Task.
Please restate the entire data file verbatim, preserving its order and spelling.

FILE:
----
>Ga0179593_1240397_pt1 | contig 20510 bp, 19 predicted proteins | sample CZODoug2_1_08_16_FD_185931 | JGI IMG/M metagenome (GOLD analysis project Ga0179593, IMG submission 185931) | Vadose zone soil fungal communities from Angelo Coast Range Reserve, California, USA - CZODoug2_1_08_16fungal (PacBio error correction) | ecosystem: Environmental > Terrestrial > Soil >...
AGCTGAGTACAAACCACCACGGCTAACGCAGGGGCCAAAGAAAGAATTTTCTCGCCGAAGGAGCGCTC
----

>Ga0179593_1240397_pt1 | contig 20510 bp, 19 predicted proteins | sample CZODoug2_1_08_16_FD_185931 | JGI IMG/M metagenome (GOLD analysis project Ga0179593, IMG submission 185931) | Vadose zone soil fungal communities from Angelo Coast Range Reserve, California, USA - CZODoug2_1_08_16fungal (PacBio error correction) | ecosystem: Environmental > Terrestrial > Soil >...
AGCTGAGTACAAACCACCACGGCTAACGCAGGGGCCAAAGAAAGAATTTTCTCGCCGAAGGAGCGCTC